Can I Get Car Insurance if I Have Epilepsy?

Caeva O'Callaghan | July 15th, 2020

Can I get car insurance if I have been diagnosed with epilepsy?

Epilepsy is not a condition that affects your car insurance – however, it might be more difficult to get your driving license.

Yes, you can get car insurance. The cost will be exactly the same as for anyone who doesn’t have epilepsy. Since the 2010 Equality Act, it is illegal for insurance companies to discriminate against anyone because of a medical condition.

Getting back on the road after an epilepsy diagnosis might be a little intimidating. That’s why we’ve put together this article to answer the following questions:

  • What happens to my car insurance if I have epilepsy?
  • Will epilepsy stop me from driving?
  • Does epilepsy medication affect driving?

Read on to discover what your diagnosis will mean for your car insurance.

Epilepsy and your driving license

When you have a medical condition, the law prevents any insurance company discriminating against you for it. This includes epilepsy. Even though you have this condition, you’ll be able to get car insurance no problem, as long as you have a valid license.

However, your epilepsy will affect you getting your driver’s license. Without a valid license, you won’t be able to get insurance.

When you have your first seizure, you may not be diagnosed with epilepsy straight away. It goes without saying that if you think you may have epilepsy, you need to contact your doctor as soon as possible. If your first seizure is unprovoked and not immediately explainable, you may drive once your doctor is satisfied you are medically fit. This means you won’t be eligible to drive for a minimum of 6 months for Group 1 drivers (cars, light van, work vehicles) and 5 years for Group 2 (lorries, buses, HGV’s).

When you have an epilepsy diagnosis or breakthrough of seizures in existing epilepsy, you need to declare it to the National Driver Licence Service (NDLS). Your doctor may give you a Patient Advisory Form stating that you need to do this.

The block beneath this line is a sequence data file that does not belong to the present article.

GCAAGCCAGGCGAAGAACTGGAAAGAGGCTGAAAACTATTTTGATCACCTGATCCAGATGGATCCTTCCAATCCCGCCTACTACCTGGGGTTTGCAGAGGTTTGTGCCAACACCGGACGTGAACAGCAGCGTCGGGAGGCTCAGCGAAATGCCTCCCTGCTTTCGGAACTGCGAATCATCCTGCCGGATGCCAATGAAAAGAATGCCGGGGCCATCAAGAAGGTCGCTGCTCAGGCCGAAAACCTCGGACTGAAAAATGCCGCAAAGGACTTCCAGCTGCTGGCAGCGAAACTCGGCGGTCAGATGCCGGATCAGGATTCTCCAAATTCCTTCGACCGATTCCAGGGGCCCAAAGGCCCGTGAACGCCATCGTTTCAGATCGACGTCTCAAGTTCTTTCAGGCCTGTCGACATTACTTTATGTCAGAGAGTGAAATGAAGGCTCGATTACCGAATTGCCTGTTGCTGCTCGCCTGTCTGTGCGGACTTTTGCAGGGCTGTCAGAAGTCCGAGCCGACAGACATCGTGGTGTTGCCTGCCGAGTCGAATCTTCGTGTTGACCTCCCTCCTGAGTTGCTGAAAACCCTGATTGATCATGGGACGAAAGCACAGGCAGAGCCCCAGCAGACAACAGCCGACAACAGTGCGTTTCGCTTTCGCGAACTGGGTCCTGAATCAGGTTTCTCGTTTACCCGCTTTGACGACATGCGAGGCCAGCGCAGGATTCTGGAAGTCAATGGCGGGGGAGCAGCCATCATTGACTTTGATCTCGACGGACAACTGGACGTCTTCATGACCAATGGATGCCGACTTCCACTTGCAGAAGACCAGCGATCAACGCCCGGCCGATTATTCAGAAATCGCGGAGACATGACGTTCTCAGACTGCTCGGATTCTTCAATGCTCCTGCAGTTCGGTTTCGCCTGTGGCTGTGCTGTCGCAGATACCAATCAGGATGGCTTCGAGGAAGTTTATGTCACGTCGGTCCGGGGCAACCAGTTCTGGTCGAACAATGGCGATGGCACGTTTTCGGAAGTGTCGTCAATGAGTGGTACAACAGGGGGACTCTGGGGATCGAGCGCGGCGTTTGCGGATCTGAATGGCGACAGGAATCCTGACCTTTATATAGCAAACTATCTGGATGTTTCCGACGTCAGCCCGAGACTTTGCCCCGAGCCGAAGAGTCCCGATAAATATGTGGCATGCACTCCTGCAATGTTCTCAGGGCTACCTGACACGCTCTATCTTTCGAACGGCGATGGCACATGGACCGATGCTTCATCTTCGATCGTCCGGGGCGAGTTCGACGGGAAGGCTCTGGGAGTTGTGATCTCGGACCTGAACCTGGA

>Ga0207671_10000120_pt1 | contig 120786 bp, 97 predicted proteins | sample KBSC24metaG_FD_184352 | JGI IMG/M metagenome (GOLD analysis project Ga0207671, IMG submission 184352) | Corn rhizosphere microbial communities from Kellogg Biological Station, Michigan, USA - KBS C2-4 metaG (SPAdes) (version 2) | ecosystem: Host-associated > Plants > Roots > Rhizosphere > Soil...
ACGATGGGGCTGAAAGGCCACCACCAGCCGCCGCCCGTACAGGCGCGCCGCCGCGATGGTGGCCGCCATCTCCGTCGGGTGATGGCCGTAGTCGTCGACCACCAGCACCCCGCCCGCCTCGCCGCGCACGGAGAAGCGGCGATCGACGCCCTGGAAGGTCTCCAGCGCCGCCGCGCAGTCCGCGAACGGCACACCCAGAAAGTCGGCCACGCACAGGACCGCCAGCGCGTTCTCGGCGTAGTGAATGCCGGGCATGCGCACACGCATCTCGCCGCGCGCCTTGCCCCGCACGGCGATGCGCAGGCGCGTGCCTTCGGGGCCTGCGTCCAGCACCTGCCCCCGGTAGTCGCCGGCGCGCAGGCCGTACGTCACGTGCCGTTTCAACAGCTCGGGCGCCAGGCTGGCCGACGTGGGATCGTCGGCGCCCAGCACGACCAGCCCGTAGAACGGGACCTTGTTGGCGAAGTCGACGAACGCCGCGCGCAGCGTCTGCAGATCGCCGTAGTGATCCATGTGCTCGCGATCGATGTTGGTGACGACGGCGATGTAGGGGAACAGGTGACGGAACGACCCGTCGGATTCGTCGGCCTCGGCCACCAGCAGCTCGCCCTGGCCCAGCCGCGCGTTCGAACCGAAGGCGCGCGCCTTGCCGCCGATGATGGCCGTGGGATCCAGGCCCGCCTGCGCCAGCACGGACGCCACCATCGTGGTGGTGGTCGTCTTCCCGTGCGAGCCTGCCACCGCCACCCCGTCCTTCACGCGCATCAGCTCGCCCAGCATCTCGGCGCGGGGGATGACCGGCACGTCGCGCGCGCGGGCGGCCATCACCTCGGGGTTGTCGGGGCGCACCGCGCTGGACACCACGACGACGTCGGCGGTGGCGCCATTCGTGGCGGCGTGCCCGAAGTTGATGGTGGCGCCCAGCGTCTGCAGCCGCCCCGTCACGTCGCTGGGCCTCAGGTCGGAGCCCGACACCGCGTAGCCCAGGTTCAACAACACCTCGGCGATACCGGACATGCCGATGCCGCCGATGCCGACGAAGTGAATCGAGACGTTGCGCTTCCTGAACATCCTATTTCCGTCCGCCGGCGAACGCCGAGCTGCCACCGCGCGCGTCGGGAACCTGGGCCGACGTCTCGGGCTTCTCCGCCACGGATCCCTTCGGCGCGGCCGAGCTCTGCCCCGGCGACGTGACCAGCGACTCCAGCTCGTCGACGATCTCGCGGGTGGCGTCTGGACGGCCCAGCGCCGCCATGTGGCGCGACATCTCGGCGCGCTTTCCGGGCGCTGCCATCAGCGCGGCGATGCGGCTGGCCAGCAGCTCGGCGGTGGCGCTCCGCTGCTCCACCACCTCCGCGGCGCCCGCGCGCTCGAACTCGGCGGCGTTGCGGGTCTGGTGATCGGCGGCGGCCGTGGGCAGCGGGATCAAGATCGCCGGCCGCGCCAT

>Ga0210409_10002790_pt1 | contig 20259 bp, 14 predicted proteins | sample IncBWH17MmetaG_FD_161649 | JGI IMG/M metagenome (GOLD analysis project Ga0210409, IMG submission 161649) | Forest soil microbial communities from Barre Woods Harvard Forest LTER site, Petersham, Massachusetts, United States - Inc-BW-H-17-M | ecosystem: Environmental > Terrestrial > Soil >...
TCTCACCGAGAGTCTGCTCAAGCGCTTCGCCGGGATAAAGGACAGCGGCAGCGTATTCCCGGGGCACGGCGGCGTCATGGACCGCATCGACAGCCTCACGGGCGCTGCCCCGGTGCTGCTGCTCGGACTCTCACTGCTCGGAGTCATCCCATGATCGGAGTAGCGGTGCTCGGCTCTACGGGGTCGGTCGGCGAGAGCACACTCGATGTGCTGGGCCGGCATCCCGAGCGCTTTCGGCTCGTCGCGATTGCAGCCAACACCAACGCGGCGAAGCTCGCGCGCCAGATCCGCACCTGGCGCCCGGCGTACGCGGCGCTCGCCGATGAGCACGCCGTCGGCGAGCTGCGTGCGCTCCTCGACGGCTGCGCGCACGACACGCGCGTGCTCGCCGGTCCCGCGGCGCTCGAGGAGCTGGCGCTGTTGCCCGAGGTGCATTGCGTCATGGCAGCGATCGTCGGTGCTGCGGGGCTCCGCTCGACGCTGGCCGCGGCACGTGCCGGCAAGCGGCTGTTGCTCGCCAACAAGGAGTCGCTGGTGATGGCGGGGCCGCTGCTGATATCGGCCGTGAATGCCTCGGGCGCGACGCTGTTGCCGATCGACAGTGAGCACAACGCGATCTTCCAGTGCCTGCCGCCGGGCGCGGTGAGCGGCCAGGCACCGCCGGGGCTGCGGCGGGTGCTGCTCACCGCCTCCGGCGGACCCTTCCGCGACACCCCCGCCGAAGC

You are legally obliged to stop driving if your doctor tells you to. To continue driving if advised not to is dangerous and against the law. Medical guidelines give doctors responsibility to report anyone who continues to drive against medical advice.

If you’re told to stop driving, it’s a good idea to phone up your car insurance. Stopping or pausing your cover will save you a lot of money. If you expect not to be driving for more than six months, you may need to take out a brand new policy.

Getting back on the road

In most cases, a person with epilepsy is legally allowed to drive once they have been free of seizures for one year and are certified fit to drive by a doctor. There are exceptions to the one year rule, such as in the case of sleep seizures, provoked seizures and seizures with awareness.

If you haven’t had a seizure in a year, you can reapply for your driving license. You’ll need to submit your Driving Licence Application plus a Medical Report Form (D501). The D501 must have been completed by your doctor within the previous month. You also need to take proof of your PPS number and your current licence, if any.

Before you drive, you need to get valid car insurance. It’s likely you haven’t been on the road in at least a year, and hopefully you’ll have saved some money by not needing car insurance. Your insurance provider may let you resume your previous policy. Or, you might take out a whole new one.

This process is exactly the same as renewing or buying a car insurance policy as normal. The cost will not go up due to your epilepsy.

Medication and learning to drive

If your doctor wants to reduce your epilepsy medication, unfortunately you must stop driving. You cannot start driving again until at least 6 months after you have stopped taking all anti-epileptic medication. Again, you’ll need to declare this to the NDLS. Then, you must get the D501 Medical Form completed and signed by your doctor in order to get your driving license back.

If you have epilepsy and want to learn to drive, you will have to wait until you are at least 12 months seizure free. Then, you need to ask your doctor to complete the Medical Report Form. This will let you get your learner’s permit as normal. Once you have it, you will be able to get driving lessons and drive accompanied by a full license holder.

If you have any questions regarding getting car insurance with epilepsy, call us directly.

If you are researching car insurance and you have epilepsy, pick up the phone and talk to our insurance experts anytime from 8.30am to 5.30pm Monday to Friday on 0818 224433 or 042 9359051. We can help you compare the market and find the right cover for your specific requirements.